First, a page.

Chicago searches for a star

Cold, Hard Football Facts for Aug 20, 2006



(This story has been updated from a version that ran in August 2005.)
 
By Cold, Hard Football Facts senior writer John Dudley
 
There is a large constellation in the Northern Hemisphere called the "Bear Driver." It has been recognized since ancient times and was first mentioned in the Greek epic, Homer's Odyssey.
 
In Chicago, fans have been on a football odyssey, restlessly looking for a star to guide their offense. The quest to find their own "Bear Driver," someone who can consistently produce at the quarterback position, has seemingly lasted throughout the ages.
 
Here at the Cold, Hard Football Facts, we're not always associated with enlightenment. We thought "celestial bodies" referred to chicks on the beach, and our knowledge of Homer is pretty much limited to "The Simpsons." But we do know a thing or two about passing the pigskin ... especially when it's pulled from the smokehouse with an apple in its mouth.
 
Peering through a high-powered gridiron telescope called the Cold, Hard Football Facts, we see that Chicago has essentially become a black hole for quarterbacks. Over the course of the past six seasons, Bears signal callers have taken "suck" to a whole new level.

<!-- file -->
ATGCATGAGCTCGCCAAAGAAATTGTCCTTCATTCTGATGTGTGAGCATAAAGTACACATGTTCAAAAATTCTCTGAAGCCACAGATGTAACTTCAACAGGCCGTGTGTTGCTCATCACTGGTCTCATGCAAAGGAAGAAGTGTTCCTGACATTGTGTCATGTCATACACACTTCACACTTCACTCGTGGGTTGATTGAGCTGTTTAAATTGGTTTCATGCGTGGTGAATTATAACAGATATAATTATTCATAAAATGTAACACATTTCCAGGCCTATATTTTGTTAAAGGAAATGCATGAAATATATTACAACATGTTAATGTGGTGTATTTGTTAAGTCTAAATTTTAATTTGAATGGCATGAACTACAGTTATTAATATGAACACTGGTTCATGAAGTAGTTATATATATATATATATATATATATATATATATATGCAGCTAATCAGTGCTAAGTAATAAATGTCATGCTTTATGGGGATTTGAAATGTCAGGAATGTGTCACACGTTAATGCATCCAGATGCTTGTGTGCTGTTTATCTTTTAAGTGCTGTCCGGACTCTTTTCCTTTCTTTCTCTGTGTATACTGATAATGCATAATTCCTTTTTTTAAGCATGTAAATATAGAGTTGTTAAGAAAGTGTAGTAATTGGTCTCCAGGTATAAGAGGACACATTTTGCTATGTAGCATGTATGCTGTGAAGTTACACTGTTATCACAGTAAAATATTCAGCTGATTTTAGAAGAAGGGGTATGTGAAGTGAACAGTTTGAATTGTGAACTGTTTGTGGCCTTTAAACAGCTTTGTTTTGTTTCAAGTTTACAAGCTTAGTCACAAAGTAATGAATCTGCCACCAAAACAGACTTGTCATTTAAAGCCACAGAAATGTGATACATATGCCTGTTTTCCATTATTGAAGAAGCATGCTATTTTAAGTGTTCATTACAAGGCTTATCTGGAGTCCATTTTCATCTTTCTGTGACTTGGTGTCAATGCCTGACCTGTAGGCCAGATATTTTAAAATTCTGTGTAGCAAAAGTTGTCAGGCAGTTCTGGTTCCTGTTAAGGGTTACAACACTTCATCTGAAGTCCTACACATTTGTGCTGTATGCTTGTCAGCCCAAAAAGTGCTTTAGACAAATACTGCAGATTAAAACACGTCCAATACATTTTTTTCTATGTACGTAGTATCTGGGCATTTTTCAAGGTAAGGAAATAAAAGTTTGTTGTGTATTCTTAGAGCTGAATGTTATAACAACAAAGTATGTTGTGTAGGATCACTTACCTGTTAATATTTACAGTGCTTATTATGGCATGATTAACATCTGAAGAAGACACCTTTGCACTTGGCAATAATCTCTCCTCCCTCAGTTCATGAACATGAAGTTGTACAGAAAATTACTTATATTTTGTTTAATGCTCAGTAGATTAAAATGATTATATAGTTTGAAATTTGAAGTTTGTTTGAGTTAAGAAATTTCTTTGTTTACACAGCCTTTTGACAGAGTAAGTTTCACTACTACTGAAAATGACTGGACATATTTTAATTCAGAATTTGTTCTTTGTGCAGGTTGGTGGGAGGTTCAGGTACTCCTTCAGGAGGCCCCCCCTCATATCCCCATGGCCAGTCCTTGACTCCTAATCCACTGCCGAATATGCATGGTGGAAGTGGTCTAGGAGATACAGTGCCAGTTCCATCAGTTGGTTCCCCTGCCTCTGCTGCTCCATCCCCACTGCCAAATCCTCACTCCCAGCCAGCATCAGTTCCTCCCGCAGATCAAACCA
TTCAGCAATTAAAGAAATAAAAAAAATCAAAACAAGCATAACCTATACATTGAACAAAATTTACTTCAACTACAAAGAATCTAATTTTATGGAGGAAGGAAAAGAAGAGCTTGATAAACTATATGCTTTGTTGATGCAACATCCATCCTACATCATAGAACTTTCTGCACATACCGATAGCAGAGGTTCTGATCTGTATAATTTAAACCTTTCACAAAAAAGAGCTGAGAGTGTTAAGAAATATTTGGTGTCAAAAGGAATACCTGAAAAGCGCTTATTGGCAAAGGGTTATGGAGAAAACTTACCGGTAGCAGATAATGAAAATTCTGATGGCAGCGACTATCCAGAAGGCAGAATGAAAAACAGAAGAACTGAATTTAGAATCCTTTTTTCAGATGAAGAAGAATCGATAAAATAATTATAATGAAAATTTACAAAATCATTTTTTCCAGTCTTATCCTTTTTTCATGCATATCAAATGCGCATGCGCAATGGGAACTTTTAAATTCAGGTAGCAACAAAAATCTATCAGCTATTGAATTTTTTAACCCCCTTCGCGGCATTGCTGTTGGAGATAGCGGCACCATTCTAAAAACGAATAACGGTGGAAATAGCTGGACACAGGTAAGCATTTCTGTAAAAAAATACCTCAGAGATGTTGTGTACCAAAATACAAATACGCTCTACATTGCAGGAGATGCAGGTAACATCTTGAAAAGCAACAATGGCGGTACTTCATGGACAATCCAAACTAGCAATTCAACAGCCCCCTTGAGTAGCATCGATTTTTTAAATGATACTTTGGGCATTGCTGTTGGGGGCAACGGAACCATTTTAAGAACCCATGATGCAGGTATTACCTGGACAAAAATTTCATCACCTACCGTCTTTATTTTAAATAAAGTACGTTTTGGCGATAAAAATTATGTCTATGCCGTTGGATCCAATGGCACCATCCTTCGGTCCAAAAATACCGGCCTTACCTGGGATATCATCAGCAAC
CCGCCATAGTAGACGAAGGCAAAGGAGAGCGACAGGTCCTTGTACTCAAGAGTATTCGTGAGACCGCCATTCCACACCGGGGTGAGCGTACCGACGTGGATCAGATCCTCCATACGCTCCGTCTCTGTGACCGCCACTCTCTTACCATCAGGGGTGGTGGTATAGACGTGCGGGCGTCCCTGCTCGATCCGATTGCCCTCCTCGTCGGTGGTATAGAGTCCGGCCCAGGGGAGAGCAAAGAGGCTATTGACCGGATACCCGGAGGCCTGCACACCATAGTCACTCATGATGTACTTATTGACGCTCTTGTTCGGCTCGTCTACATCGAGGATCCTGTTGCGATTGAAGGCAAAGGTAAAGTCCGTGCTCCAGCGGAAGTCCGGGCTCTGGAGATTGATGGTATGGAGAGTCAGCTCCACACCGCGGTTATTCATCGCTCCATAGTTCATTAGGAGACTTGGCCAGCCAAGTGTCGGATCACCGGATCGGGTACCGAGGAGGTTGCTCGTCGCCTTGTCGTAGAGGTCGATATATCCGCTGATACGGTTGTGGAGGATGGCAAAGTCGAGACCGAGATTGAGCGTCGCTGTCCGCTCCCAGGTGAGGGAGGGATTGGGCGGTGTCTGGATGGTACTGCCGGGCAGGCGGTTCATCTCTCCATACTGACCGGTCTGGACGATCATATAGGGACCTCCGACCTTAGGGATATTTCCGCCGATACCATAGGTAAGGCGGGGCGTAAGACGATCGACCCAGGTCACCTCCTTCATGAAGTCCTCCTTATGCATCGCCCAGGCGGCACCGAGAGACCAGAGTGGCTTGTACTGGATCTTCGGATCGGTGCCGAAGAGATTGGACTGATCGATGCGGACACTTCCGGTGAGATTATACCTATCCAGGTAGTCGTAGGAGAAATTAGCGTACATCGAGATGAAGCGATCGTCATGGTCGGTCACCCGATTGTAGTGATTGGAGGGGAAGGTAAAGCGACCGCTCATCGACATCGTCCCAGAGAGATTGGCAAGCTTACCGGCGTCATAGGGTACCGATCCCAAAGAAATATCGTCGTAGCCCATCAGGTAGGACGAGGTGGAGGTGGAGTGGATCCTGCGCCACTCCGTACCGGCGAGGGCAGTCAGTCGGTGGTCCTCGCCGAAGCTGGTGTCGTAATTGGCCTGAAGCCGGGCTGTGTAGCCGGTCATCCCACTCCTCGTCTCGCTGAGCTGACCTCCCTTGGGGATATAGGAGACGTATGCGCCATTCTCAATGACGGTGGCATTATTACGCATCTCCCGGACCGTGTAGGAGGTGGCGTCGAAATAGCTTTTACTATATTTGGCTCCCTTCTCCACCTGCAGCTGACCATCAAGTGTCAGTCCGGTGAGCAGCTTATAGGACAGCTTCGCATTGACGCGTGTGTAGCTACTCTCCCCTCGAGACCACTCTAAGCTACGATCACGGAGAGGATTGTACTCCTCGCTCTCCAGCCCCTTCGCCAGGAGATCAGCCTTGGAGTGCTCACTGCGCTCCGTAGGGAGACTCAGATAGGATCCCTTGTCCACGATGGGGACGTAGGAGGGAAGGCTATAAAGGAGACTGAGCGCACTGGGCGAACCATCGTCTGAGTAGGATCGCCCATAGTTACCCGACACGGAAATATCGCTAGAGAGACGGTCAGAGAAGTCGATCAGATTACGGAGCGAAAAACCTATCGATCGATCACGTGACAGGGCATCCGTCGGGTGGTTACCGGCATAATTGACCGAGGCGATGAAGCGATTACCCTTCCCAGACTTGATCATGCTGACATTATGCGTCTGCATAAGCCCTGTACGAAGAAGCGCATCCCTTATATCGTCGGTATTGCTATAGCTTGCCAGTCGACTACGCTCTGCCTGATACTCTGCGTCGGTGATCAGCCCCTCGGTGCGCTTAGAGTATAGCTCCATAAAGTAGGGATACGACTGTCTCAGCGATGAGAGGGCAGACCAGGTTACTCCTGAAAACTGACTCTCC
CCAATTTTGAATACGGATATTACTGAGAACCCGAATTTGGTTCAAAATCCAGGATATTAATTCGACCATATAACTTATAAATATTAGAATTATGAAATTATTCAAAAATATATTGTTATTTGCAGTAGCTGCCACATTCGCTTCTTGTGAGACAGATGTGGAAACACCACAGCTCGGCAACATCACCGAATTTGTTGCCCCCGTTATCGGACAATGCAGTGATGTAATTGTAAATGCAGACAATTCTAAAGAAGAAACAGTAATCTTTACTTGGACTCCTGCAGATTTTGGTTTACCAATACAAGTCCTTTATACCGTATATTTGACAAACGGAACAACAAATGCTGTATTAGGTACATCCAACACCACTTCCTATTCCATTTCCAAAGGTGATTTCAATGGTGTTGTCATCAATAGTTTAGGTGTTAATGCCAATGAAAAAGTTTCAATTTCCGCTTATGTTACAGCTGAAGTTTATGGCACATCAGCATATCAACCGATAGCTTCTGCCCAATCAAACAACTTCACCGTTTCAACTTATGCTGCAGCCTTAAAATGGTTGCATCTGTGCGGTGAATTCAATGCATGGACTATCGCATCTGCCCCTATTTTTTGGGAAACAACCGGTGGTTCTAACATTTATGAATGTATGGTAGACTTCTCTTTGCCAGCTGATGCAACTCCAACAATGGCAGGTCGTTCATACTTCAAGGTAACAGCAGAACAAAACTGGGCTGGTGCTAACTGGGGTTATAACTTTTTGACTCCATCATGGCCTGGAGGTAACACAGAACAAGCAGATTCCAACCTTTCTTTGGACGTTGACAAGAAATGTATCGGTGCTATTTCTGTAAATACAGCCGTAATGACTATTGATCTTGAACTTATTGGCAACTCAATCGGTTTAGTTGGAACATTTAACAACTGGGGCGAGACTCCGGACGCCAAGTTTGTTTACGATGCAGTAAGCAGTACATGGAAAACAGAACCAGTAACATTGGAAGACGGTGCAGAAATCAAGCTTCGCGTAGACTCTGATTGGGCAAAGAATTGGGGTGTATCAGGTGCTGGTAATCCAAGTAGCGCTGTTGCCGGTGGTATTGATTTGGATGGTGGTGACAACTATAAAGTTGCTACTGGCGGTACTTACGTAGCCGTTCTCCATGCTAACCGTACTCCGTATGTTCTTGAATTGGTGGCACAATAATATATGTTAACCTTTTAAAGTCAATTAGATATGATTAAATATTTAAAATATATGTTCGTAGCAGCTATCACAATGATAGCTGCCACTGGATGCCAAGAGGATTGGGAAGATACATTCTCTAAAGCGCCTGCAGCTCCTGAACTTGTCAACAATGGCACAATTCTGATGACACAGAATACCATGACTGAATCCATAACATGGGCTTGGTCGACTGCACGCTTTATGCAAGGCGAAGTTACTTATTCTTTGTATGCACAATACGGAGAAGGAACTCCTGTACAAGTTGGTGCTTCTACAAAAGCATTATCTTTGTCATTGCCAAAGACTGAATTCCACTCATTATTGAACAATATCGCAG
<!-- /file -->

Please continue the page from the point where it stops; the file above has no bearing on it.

(Their suckitude is fascinating when you consider that fans in Chicago have consistently been treated to phenomenal defense, from the 1963 Bears that boasted the best pass defense in NFL history, to the famed "46" defense of the 1980s, to last year's dominant defensive force that led the league in scoring and in the Bendability Index. Look for more Cold, Hard Football Facts on Chicago's better half soon.)
 
This year, the consistently productive Brian Griese is making a strong case for the starting nod in Chicago. He has thrown three touchdown passes in the team's two preseason games, and his passer rating is a near-perfect 154.4. If Griese (shown here at practice) lands the job, it will give the Bears a different opening-day QB for the seventh consecutive season.
 
For now, though, coach Lovie Smith insists that the position still belongs to incumbent Rex Grossman, who hasn't directed a scoring drive and has a 40.4 passer rating. In Friday night's 24-3 win over San Diego, the fourth-year QB squandered his best chance to put points on the board by tossing an end-zone interception late in the first half.
 
The star-crossed Grossman simply hasn't been able to stay healthy long enough to prove whether or not he is the answer at quarterback. In 2004, a torn ligament in his right knee, sustained in the third regular-season game, sidelined Grossman for the rest of the year. Last season, it was his left ankle, broken in the team's second exhibition game, which kept him out of action until December. Rookie Kyle Orton assumed control of the offense and was only marginally productive.
 
Throughout this decade, the Bears' quarterback position has been marked by both fragility and futility: 
  • No Chicago QB has held the starting spot for all 16 games.
  • No Chicago QB has posted a passer rating better than 80.
  • Only one Chicago QB has passed for more than 2,000 yards in a season (Jim Miller, 2001). 
  • Only one Chicago QB has passed for more than 10 TDs in a season (Miller, 2001 and 2002).